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Why it’s never too late to get your wakeup call

Fortunately for me, I’ve learned over the years that hiding emotion doesn’t equate to strength.

By Sean Eddy

For most people, the excitement and shock of a career in EMS wears off rather quickly.

Driving with lights and sirens quickly transitions from being a rush to a nuisance, trauma becomes a mess to clean at the end of a call, cardiac arrests become a long PCR, and multi-patient incidents become a circus. We quickly figure out how to dehumanize our patients and look at them as tasks, all in the name of remaining emotionally disconnected.

Don’t get me wrong here, it’s not that we don’t care. It’s just a survival skill. It’s a means to be able to clock out, drive home, hug our families and continue living a normal life without carrying the emotional weight of our jobs with us. If you ask most of us, this is something that we are good at. We pride ourselves on being able to crack a joke in the middle of doing CPR, grab lunch after cleaning blood and tissue from our ambulance and carry on throughout the day without so much as a thought about the fatality wreck we just cleared. In many cases, we actually take it to a level where we actually view any emotional response as weakness. Until we get that wakeup call...

I’ve seen many things throughout my career and made decisions that would probably haunt most people. I’ve told countless family members that a loved one is too far beyond any chance of resuscitation, recorded a time of death on fellow members of public safety, and made triage decisions in which I considered someone dead who still had some signs of life in the name of salvaging as many people as possible.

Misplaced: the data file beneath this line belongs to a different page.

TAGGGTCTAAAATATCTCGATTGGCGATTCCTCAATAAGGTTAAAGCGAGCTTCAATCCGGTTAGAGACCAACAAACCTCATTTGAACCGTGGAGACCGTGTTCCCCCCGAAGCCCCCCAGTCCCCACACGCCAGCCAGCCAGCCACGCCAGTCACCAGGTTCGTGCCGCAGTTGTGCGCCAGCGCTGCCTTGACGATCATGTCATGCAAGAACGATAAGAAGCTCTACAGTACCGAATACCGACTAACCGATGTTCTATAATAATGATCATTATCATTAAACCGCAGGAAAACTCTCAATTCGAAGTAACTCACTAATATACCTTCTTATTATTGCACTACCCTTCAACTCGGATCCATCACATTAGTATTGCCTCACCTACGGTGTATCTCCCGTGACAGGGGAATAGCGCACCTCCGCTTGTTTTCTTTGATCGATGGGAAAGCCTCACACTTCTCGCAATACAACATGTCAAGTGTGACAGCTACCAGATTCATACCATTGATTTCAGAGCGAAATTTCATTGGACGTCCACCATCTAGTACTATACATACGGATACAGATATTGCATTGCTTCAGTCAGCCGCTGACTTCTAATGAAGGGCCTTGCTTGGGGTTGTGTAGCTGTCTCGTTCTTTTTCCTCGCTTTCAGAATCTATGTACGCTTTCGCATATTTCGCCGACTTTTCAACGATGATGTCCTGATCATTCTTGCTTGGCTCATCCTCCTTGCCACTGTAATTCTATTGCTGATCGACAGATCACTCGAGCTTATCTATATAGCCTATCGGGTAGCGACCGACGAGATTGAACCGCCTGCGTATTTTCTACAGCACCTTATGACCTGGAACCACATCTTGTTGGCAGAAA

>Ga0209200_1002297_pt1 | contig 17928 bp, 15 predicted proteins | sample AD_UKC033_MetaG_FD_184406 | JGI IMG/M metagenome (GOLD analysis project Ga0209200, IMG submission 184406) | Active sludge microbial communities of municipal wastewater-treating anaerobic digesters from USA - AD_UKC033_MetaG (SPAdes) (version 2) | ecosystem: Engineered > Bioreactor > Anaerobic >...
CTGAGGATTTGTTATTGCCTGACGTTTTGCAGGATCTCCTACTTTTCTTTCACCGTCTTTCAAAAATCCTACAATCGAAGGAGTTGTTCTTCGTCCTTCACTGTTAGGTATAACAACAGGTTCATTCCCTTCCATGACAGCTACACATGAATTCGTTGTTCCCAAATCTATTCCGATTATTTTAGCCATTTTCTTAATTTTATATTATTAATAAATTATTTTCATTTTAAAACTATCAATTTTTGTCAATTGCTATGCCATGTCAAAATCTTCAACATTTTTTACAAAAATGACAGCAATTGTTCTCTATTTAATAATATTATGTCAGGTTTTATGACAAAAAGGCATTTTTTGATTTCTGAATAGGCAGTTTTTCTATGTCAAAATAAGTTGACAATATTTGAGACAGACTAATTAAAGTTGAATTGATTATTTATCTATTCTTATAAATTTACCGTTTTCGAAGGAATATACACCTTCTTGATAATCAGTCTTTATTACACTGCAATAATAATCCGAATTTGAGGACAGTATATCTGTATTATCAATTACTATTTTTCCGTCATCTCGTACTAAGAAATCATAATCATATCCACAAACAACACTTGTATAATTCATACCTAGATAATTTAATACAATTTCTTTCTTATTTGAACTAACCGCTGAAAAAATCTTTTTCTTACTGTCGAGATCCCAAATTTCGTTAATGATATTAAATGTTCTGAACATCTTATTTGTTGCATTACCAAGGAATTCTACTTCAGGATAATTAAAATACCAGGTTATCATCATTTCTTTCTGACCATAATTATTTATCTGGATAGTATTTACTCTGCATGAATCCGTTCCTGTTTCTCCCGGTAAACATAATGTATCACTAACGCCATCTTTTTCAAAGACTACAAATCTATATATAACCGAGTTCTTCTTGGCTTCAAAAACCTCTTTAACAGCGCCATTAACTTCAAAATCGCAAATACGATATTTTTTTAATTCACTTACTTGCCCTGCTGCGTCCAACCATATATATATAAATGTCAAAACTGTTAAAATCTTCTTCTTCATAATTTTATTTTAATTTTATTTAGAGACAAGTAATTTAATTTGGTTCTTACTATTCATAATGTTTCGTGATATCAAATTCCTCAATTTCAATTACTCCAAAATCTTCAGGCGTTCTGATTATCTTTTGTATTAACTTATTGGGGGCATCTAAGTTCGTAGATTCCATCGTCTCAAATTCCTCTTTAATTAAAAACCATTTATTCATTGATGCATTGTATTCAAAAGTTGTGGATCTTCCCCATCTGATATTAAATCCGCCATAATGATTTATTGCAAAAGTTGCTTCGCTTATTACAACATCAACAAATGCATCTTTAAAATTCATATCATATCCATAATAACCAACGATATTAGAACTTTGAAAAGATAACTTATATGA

I’ve been called a murderer by family members who couldn’t understand why I left their pulseless loved one alone to focus on three critically injured patients from the same wreck.

I’ve even attempted to terminate resuscitation efforts on what appeared to be a clear-cut case of being “down too long,” only to have my order denied by the ER physician — followed by an almost immediate return of pulses and eventually a complete recovery by the patient. For the most part, I’ve been able to carry on without too much trouble. I don’t typically lose sleep at night or get emotionally wrapped up in the things I deal with.

My wakeup call came after nearly 15 years in EMS.

I don’t care to share the specifics of the call, but I can say that it’s the only time that I walked out of the emergency room thinking I was OK until I nearly collapsed from suddenly feeling light-headed and nauseated. I struggled not to become overwhelmed with emotion as I attempted to do the customary post-call routine of charting, cleaning and restocking.

Had this happened 10 years ago, I would have told everyone that I was fine and spent the next two weeks trying to convince myself and everyone else that I was telling the truth. Fortunately for me, I’ve learned over the years that hiding emotion doesn’t equate to strength.

So when I was asked if I needed to talk, instead of saying, “I‘m fine,” I said, “Yeah, actually I do.”

I talked to coworkers, my family, my friends and even a counselor. I even gave away my following shift to give myself a chance to focus on some positive things and enjoy a little life balance before returning to work.

I returned to work on the shift following my day off and resumed my duties as I normally would. I used the opportunity to learn from the situation so that I can better prepare myself and others to deal with similar situations in the future. Most importantly, I acknowledged the emotion and dealt with it appropriately.

We may not like to admit it at times, but our job can bring on a lot of stress. Incidents like this don’t have to be career-ending. There are a lot of resources out there just waiting for people like us to take advantage of. It can be as in-depth as CISM (critical incident stress management), one-on-one counseling, or as simple as meeting a good friend for a beer at happy hour. Either way, it’s important that we address our emotions instead of hiding them.

Just remember that you’ll never see everything, and it’s never too late to get your wakeup call.

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